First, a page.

New Jersey Sierra Club
The Food Council have asked municipalities in New Jersey asking to put a freeze on plastic bag bans. In their letter, President Linda Doherty writes, “we are respectfully requesting municipalities with ordinances restricting the use of single-use plastic and/or paper bags to suspend or freeze these ordinances for the duration of this health emergency and for 30 days thereafter to enable our retailers to respond to the increased food supply demands and restock compliant bags appropriately.
“This is a time of a serious health emergency and we are all very concerned about coronavirus and the pandemic that is affecting all of us. We also believe it should not be used as excuse to roll back critical protections to towns when it comes to banning plastic bags. The Food Council is trying to hide behind this health emergency as a way to keep plastic bags back keep on the market and undermine the towns progress on banning them. They are using a health emergency to destroy the environment.,” said Jeff Tittel, Director of the New Jersey Sierra Club. “The Food Council should be ashamed since there has been no evidence regarding spreading using reusable bags. They should not be fearmongering for political purposes to rollback plastic ban regulations.”
The Food Council letter states, “It is currently unknown exactly how long COVID-19 can live on surfaces, such as reusable bags. It has been reported that this coronavirus can survive on surfaces for 24-48 hours, and similar viruses (SARS and MERS) are known to survive for up to nine days. At this time, reusable bags could easily spread disease and their use should be temporarily discouraged until this crisis passes. However, a new study published in the New England Journal of Medicine, suggests the virus can live up to four hours on copper, up to a day on cardboard, and up to three days on plastic and stainless steel.
“We believe the Food Council is using the coronavirus as an excuse to get rid of reusable bag. There is no evidence to that effect. People are practicing social distancing and workers are wearing gloves at the supermarket. The virus could just be easily spread on plastic bags. According to new research, the virus can live for up to 3 days on plastic. There are so many other surfaces the virus can be transmitted, whether it’s on a steel canned soup that a customer put in their cart, or on the doorknob of the front door of the supermarket, or on the change they received back from paying at the cash register,” said Tittel. “In order to prevent any type of spreading, workers need to be wearing gloves, canned items need to be disinfected, workers and customers with symptoms should not be working or shopping.”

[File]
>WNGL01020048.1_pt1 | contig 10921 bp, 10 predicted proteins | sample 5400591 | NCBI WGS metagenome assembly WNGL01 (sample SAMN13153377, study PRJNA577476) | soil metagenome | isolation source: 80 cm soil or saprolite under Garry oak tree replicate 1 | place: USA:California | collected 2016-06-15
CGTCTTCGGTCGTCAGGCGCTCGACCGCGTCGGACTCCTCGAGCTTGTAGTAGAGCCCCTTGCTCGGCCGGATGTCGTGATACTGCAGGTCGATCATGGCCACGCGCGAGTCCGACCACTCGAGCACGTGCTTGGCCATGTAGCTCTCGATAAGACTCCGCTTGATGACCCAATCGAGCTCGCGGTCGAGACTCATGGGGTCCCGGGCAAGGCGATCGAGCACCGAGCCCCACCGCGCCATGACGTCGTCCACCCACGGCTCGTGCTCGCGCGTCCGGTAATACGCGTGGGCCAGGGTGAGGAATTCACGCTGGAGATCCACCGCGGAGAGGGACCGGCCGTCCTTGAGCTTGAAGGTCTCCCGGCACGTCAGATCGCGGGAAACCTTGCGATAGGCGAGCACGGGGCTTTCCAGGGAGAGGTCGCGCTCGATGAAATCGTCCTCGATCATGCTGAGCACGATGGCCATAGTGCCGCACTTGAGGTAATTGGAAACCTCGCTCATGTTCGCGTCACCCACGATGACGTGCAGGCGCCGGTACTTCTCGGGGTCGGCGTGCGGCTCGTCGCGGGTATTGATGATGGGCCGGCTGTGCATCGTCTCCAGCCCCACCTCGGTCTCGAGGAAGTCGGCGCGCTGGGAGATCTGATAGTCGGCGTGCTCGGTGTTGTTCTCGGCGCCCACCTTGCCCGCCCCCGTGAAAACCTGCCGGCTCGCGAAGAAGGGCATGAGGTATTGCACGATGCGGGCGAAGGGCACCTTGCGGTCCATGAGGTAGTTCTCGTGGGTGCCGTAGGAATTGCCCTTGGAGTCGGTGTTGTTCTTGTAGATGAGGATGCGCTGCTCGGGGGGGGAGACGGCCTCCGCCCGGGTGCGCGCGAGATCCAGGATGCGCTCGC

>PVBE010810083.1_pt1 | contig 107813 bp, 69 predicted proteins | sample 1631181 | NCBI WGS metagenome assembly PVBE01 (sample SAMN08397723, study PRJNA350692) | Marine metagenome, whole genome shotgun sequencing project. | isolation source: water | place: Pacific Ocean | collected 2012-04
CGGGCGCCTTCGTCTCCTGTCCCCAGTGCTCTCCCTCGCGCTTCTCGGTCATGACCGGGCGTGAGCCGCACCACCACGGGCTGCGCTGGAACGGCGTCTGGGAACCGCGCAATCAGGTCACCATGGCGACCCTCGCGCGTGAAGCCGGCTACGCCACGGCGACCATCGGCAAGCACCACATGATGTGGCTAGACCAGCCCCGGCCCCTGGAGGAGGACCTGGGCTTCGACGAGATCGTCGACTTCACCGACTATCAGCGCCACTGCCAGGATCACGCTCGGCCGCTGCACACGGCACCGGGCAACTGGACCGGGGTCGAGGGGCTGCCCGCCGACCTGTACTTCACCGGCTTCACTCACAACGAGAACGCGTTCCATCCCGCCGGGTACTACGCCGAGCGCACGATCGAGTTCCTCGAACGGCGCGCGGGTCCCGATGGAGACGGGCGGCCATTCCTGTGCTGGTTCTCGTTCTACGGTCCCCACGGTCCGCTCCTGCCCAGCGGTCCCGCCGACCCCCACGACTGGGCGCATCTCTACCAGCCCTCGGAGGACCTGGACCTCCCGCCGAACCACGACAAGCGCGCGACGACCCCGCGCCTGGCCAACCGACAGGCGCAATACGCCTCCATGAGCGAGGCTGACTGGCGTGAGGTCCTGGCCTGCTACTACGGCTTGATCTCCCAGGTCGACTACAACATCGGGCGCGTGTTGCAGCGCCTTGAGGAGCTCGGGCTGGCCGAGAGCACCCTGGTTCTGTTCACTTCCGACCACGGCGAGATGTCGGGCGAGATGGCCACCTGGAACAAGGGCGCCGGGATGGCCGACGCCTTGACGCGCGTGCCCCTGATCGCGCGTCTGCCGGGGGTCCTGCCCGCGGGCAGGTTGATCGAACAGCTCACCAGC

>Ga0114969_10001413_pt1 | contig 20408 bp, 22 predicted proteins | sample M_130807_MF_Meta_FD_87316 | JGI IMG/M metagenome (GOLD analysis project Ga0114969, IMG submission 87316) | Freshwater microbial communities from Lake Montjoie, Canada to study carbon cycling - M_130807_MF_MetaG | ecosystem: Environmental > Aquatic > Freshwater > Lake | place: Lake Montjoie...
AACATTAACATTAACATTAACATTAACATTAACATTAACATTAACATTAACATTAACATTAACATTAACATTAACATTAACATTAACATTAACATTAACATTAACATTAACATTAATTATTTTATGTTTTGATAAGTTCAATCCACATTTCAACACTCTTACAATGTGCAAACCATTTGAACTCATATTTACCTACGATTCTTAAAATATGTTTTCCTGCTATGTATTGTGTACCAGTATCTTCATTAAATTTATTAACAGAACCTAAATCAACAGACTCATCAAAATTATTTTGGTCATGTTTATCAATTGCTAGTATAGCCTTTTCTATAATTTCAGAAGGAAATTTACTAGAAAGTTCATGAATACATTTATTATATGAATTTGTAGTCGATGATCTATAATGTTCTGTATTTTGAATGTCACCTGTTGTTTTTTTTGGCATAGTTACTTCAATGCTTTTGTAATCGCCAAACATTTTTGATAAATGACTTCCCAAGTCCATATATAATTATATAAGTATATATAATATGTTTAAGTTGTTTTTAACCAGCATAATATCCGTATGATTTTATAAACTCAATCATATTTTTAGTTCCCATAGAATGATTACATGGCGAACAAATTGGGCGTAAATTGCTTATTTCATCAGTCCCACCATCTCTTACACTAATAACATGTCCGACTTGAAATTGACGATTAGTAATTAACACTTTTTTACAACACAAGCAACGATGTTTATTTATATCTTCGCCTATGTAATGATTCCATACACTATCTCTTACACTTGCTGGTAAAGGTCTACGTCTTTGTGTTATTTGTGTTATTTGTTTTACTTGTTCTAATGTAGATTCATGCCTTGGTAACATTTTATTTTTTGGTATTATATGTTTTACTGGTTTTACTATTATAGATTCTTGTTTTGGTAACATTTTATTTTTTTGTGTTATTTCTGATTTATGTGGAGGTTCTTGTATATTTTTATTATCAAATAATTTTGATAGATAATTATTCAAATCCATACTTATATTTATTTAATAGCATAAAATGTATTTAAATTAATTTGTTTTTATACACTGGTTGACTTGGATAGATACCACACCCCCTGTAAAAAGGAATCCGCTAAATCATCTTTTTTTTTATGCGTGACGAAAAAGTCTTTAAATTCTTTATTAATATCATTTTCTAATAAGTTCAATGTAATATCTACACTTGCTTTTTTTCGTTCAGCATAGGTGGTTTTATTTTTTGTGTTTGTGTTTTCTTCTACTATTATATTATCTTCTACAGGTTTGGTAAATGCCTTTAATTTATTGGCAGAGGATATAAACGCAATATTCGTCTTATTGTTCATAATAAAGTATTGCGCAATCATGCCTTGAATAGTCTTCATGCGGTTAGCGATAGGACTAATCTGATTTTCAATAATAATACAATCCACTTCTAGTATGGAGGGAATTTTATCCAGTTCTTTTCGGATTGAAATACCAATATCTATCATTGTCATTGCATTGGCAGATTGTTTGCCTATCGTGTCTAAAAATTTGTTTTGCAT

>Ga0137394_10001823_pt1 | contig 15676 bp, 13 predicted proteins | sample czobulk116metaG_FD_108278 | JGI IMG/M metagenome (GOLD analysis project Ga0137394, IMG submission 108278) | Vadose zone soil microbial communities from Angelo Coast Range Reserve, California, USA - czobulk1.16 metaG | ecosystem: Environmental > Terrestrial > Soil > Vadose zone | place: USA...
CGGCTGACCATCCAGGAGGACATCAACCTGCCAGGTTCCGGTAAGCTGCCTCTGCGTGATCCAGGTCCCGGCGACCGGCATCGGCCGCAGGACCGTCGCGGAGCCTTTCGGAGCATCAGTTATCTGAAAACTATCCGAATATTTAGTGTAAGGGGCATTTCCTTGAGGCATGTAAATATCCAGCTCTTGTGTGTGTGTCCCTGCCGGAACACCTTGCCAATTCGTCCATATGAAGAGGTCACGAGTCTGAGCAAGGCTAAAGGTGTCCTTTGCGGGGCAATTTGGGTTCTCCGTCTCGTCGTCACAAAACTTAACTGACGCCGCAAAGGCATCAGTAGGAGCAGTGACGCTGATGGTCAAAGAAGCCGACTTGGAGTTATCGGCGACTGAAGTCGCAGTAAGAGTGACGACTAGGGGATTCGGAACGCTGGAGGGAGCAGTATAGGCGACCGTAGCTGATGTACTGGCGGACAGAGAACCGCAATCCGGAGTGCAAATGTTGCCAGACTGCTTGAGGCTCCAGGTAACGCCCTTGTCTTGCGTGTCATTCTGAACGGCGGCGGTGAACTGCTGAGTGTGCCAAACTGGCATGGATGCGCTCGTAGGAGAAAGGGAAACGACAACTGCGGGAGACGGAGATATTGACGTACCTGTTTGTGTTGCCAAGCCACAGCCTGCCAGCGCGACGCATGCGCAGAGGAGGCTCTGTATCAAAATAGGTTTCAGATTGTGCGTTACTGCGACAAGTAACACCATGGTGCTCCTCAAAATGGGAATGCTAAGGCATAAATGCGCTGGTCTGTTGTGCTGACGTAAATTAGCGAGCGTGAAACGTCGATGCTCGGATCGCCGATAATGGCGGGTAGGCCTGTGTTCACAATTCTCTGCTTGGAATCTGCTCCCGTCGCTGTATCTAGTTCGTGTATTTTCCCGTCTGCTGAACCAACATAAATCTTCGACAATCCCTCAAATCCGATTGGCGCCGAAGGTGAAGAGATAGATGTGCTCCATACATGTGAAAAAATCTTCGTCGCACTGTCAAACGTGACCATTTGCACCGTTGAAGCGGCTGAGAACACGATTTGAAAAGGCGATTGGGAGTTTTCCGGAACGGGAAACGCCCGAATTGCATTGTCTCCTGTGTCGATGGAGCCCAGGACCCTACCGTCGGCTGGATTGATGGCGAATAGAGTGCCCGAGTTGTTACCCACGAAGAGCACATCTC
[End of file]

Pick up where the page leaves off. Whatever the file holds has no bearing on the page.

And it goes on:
So far, eight states have banned single-use plastic bags, including California, Connecticut, Delaware, Hawaii, Maine, New York, Oregon, and Vermont. In New Jersey, towns like Paramus, Bayonne, Lambertville, Avalon, Belmar, Hoboken, Jersey City, and Teaneck are all passing plastic bag ban ordinances.
“The Food Council is trying to undo the progress the state has been making when it comes to banning plastic. They have been holding up a statewide ban on single use plastics. People are fed up with plastic pollution filling up their storm drains and threatening their drinking water. A healthy environment goes hand in hand with a healthy population. Close to 38 towns in New Jersey already have plastic bans in effect, 18 have passed ordinances that are not yet in effect, and dozens more are in the process. Governor Murphy needs to block the Food Council’s effort of undermining plastic bans. It is too important for the safety of our health and our communities,” said Jeff Tittel, Director of the New Jersey Sierra Club.